- A prominent physician at San Francisco General Hospital
who once headed the San Francisco Medical Society was found stabbed to
death inside the doorway of his Diamond Heights home Thursday, police said.
- Dr. Robert J. Lull, 64, was discovered on the floor in
the entryway of his hilltop home on Gold Mine Drive at Jade Place shortly
- Hospital officials, concerned when he did not show up
for the clinic he ran in nuclear medicine, alerted his personal assistant,
Elsie Garce, who found the body, authorities said.
- Lull was last seen at an appointment with his doctor
at 3:40 p.m. Wednesday, according to police. Neighbors reported nothing
unusual at the residence either Wednesday night or Thursday morning.
- "At this point, we can't say what the circumstances
were, but we know he was the victim of a homicide,'' said San Francisco
police Inspector Holly Pera. "We're piecing together evidence at the
- Lull was well liked by his neighbors and respected by
his colleagues, Pera said. "He had a real love for medicine,'' she
- Police say they have no sign of forced entry into the
four-bedroom, two-story home, but one unusual clue was plainly visible
- Cherry pits -- marked by yellow evidence tags -- were
found scattered in front of the walkway leading from the street to the
door as well as inside the home. "Our fondest hope is that we can
find DNA from the pits,'' Pera said.
- Another clue police are focusing on is a tan or gray
car that they say Lull was known to drive, a car that once belonged to
one of his sons. Two other cars, a Mercedes Benz and a Lexus, were in the
- But the third car "appears to be gone,'' Pera said.
"It's usually at the home when he is home. That is the most recent
car he has been driving.''
- Lee Lull said her ex-husband was a devoted doctor and
father but did not seem to be too worried about his security, sometimes
leaving his door unlocked in the upscale neighborhood.
- "This is so unreal,'' she said of the slaying, saying
she kept in contact with him regularly, and the couple remained close.
She discounted that the cherry pits would have been left by her ex-husband.
- "I really doubt he would go around spitting cherry
seeds around -- he took care of his house," she said. "He would
have parties for everybody at the clinic.
- "He was a really good man. There aren't a lot of
- She said she could not fathom why someone would attack
him. "I don't think he has any enemies as far as I know of,'' she
- Lull had been chief of nuclear medicine at the hospital
since 1990 and served as a radiology professor at UC San Francisco.
- He had served as president for both the American College
of Nuclear Physicians and the San Francisco Medical Society, which he headed
in 2002, and served as editor of its journal, San Francisco Medicine, from
1997 to 1999.
- Colleagues, friends and neighbors described Lull, a father
of two adult sons, as a dedicated doctor who was also friendly and sociable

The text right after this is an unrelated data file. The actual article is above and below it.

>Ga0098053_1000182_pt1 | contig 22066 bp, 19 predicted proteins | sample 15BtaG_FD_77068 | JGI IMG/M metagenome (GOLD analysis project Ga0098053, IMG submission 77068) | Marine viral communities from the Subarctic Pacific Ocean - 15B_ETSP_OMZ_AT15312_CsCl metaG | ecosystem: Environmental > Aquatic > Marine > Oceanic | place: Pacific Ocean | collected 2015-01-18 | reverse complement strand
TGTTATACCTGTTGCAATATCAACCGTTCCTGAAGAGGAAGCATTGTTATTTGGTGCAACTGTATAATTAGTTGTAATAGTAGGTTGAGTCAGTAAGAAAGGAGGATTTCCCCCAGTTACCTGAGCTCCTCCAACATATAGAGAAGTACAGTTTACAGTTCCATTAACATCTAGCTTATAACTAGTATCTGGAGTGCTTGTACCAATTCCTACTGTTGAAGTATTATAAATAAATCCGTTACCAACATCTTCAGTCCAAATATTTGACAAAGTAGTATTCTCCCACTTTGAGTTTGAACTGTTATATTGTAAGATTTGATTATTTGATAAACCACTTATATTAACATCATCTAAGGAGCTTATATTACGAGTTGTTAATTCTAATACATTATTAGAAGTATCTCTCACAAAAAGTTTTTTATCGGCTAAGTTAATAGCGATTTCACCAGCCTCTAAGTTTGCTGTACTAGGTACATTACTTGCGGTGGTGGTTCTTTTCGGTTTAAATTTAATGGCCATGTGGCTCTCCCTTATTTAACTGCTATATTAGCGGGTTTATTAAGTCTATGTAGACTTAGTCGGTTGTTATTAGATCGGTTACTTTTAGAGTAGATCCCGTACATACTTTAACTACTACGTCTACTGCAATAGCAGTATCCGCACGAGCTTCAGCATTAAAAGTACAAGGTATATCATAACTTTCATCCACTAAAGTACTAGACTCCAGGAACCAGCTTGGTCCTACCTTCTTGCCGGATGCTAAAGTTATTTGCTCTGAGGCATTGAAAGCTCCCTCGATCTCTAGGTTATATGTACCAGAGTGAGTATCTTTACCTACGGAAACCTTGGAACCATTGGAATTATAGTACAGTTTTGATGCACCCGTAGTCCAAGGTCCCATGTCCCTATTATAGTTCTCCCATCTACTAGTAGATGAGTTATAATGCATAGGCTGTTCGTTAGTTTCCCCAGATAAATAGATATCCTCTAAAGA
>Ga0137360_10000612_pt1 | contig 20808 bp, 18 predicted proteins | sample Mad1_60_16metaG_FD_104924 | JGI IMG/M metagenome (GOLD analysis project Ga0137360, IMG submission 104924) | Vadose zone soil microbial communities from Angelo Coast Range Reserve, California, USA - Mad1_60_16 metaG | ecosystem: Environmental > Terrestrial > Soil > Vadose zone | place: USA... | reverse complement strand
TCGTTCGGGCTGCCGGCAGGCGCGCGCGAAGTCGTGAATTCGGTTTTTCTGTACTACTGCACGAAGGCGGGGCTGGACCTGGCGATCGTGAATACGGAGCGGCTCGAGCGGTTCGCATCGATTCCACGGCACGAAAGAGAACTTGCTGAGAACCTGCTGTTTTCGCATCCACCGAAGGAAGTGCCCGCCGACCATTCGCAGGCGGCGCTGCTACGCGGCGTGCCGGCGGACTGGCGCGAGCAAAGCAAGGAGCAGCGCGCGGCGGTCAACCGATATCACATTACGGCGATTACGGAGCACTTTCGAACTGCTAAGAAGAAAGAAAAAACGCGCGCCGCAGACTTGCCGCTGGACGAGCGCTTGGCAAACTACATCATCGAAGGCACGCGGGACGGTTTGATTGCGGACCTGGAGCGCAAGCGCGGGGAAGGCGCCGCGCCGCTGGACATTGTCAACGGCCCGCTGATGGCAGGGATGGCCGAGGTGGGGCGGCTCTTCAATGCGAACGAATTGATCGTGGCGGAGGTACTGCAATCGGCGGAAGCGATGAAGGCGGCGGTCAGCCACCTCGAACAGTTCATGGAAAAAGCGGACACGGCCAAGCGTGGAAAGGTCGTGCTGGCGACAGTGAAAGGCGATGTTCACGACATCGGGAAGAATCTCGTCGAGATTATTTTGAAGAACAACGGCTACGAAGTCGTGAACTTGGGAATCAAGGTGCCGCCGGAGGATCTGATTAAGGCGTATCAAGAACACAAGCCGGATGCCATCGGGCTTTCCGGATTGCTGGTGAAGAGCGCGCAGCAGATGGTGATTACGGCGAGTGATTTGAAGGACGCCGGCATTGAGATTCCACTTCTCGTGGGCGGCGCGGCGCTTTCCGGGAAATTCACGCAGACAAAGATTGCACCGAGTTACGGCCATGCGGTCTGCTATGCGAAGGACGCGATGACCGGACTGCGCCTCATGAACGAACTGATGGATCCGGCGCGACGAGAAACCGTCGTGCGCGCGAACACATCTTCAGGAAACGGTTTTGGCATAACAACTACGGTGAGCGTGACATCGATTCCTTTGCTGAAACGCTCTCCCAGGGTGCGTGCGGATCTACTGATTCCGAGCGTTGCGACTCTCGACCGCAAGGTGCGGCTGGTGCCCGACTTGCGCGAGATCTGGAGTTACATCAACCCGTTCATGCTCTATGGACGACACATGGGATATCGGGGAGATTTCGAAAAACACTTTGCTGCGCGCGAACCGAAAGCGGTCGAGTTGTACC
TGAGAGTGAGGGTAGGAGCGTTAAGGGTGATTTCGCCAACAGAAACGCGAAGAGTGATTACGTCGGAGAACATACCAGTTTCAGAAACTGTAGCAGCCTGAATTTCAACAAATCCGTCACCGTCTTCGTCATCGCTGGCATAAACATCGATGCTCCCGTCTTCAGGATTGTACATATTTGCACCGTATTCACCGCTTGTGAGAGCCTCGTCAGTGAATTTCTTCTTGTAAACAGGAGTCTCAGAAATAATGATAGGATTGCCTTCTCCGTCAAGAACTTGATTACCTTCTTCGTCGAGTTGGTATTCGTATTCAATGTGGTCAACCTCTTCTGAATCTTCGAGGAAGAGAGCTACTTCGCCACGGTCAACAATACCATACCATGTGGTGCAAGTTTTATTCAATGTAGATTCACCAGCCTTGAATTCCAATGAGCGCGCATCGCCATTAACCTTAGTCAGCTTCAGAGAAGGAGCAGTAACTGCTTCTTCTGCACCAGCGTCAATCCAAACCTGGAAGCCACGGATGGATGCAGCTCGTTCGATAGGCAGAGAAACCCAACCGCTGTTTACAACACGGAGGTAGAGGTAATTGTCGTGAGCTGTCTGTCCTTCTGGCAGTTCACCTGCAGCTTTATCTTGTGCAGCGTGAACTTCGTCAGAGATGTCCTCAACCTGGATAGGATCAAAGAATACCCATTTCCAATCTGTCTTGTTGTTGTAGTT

and loved to sail and play tennis.
- "He was absolutely adored by the staff,'' said San
Francisco Medical Society Executive Director Dr. Mary Lou Licwinko. "I
am just in shock."
- "He was quite a guy,'' said neighbor Barry Kinney.
"He was very much a hail-fellow-well-met person.'' He would jog through
the neighborhood or be seen driving the small car, as well as his prized
bright red Mercedes and his black Lexus.
- Kinney said Lull was committed to his work and research.
He once joked: "A little radiation is good for you -- now and then.''
- Lull focused on improvements in diagnosis and treatment
of thyroid cancer. Last year, Lull lectured in San Francisco about the
threat of nuclear terrorism.
- At San Francisco General Hospital, word of the popular
doctor's death swept through on a day that was supposed to be reserved
for a morale boosting ice cream social amid budget cuts.
- "He was a great guy -- talkative, friendly, dependable,''
said hospital chief executive Gene O'Connell. "He's going to be missed
by everyone here. He's not somebody who can be replaced.''
- "It's been a tremendous shock to all of us at the
General,'' said Dr. Valerie Ng, hospital chief of staff.
- Ng said Lull was a highly revered expert in the field
of nuclear medicine, a specialty that performs diagnostic screens such
as bone scans for cancer patients.
- Lull was already renowned in the field when he was recruited
to work at San Francisco General in 1990, following the closure of Letterman
Army Medical Center in the Presidio. He had been chief of nuclear medicine
there since 1976.
- "This is a blow, not only to us, but to the field
of nuclear medicine,'' said Ng. "He was an icon to us all. He trained
generations of doctors in nuclear medicine.''
- Ng said hospital staffers had become concerned when the
reliable doctor did not show up for work in the morning. "Patients
had had studies done, and Bob was needed to interpret them,'' she said.
That triggered the discovery of the body.
- Dr. George Susens, who preceded Lull as president of
the Medical Society, said Lull prided himself as the first academician
from San Francisco General Hospital to be elected to the post. "He
had an infectious smile,'' said Susens, a Kaiser internist. "He was
fun to have around."
- Medical Society spokesman Steve Heilig said Lull was
a thoughtful scientist with a long military background. He favored nuclear
power as a solution to global warming, but he was so passionately opposed
to the development of proposed "bunker buster" nuclear weapons
that he co-sponsored a resolution at the California Medical Association
House of Delegates opposing the technology. The resolution did not pass.
- "He was a rigorous scientist, but he had a real
open mind," Heilig said. "He liked to learn stuff.''